That said, if the truck had green coolant in it from the factory and the change to dexcool is made, GM recommends that the coolant still be flushed every 30,000 for the next 2 to 3 flush cycles (60-90,000 miles) then the dexcools full 100,000 mile service life can be followed. This is because if any IAT coolant remains in the systems when the change to dexcool is made, the dexcools corrosion inhibitors begin breaking down sooner. Essentially, it's just a precaution.
Everything I snipped is good information as well, but I wanted to focus on the highlighted section.
Dexcool® coolant is rated for a service life of 5 years
or 150,000 miles, whichever comes first. Unless you're driving the thing commercially, 5 years
almost always comes first.
The older IAT coolants are good for 2 to 3 years or about 30,000 miles.
For GM Vehicles, my personal preference is Prestone Extended Life Antifreeze/Coolant (part number AF2000 possibly followed with some letter[s]). It's an OAT coolant that isn't as finicky as Dexcool®, mixes with almost any other coolant without any serious adverse effects, and has the same 5 year/150,000 mile service life as Dexcool®. It also seems to have good corrosion protection as far as I can tell. It's more than "good enough" even if it's technically "not as good" as Dexcool®.
Peak has a similar "universal long life" coolant that is probably "good enough" and most of the FLAPSs offer a house brand "universal long life" coolant which is probably also "good enough." All of the universal long life coolants seem to offer the same claims for service life and the ability to mix with other coolants without negative reactions.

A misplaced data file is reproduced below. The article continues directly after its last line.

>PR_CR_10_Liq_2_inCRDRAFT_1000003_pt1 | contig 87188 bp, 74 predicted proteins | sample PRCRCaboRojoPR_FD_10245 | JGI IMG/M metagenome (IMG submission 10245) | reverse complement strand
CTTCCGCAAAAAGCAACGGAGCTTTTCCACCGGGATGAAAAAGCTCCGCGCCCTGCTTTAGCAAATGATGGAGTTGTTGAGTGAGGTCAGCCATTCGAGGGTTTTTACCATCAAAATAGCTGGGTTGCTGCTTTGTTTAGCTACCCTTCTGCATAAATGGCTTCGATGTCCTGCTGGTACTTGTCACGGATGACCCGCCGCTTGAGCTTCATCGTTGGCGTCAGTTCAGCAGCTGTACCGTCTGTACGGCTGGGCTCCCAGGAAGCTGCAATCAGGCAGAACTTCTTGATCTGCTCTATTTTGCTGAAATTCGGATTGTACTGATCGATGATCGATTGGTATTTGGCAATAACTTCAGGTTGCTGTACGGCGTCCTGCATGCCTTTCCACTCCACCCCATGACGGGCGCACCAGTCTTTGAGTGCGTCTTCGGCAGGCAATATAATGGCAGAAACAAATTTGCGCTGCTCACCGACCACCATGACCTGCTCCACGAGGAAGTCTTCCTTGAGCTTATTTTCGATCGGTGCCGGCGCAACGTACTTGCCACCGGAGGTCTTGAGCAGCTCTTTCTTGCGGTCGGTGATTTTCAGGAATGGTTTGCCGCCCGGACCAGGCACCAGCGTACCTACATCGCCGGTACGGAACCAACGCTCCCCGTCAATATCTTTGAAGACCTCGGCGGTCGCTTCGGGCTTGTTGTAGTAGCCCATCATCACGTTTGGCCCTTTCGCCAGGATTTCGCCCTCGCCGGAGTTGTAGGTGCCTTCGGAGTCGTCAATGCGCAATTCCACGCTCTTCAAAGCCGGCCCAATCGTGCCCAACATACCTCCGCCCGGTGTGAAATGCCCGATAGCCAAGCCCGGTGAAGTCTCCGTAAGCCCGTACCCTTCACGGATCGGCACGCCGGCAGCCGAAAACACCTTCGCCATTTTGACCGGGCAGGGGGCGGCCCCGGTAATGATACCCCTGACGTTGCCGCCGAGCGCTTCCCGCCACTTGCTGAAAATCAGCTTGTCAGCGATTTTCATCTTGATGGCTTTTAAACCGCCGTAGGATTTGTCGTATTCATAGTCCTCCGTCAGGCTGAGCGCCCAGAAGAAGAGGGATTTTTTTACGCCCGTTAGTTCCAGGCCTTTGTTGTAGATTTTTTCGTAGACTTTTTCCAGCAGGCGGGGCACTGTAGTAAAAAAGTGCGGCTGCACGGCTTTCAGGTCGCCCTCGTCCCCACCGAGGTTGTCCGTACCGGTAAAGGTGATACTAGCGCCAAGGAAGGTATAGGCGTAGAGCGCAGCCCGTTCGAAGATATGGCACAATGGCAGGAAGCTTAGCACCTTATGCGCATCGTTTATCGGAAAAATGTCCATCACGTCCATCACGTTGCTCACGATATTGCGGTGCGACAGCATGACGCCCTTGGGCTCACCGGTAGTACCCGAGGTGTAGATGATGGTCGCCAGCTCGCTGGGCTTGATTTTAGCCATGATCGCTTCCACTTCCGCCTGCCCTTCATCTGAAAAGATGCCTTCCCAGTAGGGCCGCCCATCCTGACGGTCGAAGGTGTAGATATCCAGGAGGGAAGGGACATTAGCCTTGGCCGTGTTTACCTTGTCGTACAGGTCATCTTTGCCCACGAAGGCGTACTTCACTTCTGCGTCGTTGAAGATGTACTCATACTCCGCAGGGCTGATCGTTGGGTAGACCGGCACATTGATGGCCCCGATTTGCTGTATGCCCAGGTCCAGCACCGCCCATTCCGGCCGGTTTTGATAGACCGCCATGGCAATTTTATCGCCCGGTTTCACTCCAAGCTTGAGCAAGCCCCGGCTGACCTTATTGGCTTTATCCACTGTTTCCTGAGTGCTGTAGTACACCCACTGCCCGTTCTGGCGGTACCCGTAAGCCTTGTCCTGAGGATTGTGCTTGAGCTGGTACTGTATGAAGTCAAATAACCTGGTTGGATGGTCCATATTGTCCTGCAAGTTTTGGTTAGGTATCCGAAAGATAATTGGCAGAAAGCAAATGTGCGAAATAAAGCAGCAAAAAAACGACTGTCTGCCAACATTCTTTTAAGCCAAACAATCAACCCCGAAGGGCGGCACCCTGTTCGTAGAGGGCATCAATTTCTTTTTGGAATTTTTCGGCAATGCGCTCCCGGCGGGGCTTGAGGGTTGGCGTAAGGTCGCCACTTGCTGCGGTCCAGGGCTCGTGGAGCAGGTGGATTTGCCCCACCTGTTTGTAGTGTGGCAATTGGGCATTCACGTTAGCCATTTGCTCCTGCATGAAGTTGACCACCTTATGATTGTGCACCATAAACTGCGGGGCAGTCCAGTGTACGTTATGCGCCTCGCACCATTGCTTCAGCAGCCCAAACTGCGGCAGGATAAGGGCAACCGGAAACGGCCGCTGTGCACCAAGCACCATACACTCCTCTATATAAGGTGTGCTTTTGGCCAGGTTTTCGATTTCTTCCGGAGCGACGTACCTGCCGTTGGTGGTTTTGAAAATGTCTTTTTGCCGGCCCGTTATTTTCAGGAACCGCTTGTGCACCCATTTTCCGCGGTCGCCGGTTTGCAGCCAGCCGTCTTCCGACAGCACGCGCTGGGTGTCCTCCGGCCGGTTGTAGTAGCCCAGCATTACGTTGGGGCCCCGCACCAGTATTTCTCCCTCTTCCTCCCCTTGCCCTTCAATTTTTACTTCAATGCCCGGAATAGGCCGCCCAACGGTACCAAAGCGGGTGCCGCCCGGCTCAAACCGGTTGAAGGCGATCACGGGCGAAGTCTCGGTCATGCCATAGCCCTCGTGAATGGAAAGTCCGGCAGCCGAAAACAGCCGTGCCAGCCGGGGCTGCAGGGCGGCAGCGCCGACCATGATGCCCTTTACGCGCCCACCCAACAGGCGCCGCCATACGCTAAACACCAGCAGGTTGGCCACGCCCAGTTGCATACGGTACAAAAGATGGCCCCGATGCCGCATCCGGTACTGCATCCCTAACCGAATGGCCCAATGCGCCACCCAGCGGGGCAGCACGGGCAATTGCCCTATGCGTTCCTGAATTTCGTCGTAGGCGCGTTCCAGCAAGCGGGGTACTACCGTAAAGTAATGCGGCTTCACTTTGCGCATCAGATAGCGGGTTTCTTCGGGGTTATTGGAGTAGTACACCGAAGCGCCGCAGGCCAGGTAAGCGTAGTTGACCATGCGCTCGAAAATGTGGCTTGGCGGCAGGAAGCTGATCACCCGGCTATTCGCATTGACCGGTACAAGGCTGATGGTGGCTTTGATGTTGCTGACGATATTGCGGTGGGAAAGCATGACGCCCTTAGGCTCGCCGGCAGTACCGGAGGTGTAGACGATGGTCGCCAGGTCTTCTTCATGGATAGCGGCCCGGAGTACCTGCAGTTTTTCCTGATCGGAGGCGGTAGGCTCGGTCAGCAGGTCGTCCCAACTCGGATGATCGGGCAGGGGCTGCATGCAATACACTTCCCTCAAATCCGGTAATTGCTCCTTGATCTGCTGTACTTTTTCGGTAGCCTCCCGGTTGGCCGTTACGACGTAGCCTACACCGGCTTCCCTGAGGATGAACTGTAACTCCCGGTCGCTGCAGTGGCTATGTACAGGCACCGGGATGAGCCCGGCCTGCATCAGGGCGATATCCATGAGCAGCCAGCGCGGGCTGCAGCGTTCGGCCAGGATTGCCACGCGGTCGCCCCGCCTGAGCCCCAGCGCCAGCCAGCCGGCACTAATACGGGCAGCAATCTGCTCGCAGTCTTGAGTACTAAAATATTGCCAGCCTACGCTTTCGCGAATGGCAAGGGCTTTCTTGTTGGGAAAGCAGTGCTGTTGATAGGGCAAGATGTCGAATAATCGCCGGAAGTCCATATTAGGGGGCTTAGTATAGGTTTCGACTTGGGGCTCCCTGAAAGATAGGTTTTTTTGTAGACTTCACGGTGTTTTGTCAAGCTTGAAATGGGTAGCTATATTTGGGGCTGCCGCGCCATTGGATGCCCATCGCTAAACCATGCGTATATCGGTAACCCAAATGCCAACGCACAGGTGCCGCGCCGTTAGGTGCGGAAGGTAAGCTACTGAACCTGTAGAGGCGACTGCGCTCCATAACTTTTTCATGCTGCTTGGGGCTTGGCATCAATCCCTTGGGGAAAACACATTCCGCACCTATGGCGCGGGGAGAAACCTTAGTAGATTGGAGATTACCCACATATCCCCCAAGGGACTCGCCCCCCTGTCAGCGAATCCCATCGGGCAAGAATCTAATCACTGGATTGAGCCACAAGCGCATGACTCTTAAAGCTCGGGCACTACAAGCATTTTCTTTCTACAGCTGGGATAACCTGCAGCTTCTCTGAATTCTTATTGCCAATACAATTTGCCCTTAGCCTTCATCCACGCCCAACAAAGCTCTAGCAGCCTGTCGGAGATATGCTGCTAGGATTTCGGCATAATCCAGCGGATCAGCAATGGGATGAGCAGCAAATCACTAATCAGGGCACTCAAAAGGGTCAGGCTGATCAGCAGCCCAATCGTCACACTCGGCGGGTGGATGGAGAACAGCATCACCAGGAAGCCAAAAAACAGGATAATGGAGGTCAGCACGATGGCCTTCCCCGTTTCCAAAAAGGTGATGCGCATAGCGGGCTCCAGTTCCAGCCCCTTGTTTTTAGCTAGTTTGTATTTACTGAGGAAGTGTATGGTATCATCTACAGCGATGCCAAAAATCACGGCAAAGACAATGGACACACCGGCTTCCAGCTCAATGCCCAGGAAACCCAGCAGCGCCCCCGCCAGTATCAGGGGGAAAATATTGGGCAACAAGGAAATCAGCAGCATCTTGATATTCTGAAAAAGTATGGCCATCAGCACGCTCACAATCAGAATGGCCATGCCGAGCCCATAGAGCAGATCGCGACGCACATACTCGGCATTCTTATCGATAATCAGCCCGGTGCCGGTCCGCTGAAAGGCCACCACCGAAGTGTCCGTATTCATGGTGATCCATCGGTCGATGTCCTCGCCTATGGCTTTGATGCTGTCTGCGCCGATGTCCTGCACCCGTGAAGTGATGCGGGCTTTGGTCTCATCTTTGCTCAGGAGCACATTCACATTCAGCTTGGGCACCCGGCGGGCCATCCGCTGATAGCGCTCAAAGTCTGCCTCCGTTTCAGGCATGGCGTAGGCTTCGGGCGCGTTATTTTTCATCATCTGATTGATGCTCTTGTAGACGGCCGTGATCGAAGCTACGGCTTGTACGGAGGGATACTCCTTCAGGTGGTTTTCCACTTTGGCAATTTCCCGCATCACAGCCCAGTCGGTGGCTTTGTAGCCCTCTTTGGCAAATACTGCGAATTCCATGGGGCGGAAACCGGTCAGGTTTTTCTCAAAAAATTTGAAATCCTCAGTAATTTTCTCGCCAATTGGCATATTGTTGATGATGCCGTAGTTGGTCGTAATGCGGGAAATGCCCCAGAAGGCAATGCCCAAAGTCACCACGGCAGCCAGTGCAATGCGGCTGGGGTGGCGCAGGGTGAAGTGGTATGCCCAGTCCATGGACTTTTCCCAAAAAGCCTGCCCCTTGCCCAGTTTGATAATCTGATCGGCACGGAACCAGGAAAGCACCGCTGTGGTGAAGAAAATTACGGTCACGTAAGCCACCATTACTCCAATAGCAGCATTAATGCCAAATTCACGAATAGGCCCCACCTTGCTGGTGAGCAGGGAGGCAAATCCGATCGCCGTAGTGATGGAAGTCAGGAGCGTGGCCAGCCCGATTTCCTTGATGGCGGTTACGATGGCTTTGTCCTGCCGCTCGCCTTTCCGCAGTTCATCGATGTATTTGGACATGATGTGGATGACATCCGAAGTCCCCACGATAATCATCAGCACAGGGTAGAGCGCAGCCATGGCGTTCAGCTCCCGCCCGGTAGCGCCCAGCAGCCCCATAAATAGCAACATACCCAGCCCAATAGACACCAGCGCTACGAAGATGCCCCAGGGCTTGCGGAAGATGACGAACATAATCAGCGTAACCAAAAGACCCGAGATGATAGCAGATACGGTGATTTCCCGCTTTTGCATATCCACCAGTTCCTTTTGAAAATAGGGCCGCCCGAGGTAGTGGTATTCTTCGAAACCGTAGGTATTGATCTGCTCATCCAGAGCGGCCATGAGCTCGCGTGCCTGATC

Another thing, I tend to replace all the hoses (including all the heater hoses and the bypass hose and any other small hoses in the system) on the 2nd or 3rd coolant change (10 to 15 years out), and I tend to just replace the water pump at that point as well (they also have a limited service life, and rarely make it to 20 years without wearing out and failing).
I always replace the pressure cap when I do a coolant change (every 5 years), and on GM engines with the thermostat at the top, front, I replace the thermostat as preventive maintenance at every coolant change as well. The springs fatigue and weaken on the cap and old caps tend to let coolant boil off, resulting in "mysterious coolant loss" which is often misdiagnosed as a more serious problem. Caps are cheap. And if there's any air in the system at all, the thermostat usually gets air exposure and can corrode and get sticky. Again, cheap part, not worth the risk. If you don't change it, at least inspect it and if you see any corrosion at all, replace it.
Final tip, bleed the air out of the block when you fill it. If your thermostat has a "jiggle pin," you might be able to fill without opening a bleed point to let the air out, but it won't hurt to give it an open port to let the air out. On most S10 engines, the coolant temperature sensor is near the highest point on the engine, right by the thermostat outlet and that makes a great bleed point. The heater hose connected to the manifold port is also a good bleed point and if you're changing that hose anyway, just leave it loose at the manifold until you've filled the system to the point where coolant comes out there. Then connect it, tighten it and top up the rest of the way. Same thing if you use the coolant temperature sensor port to bleed the air out. Remove the sensor, fill until coolant starts to flow out that port, reinstall the sensor and top up.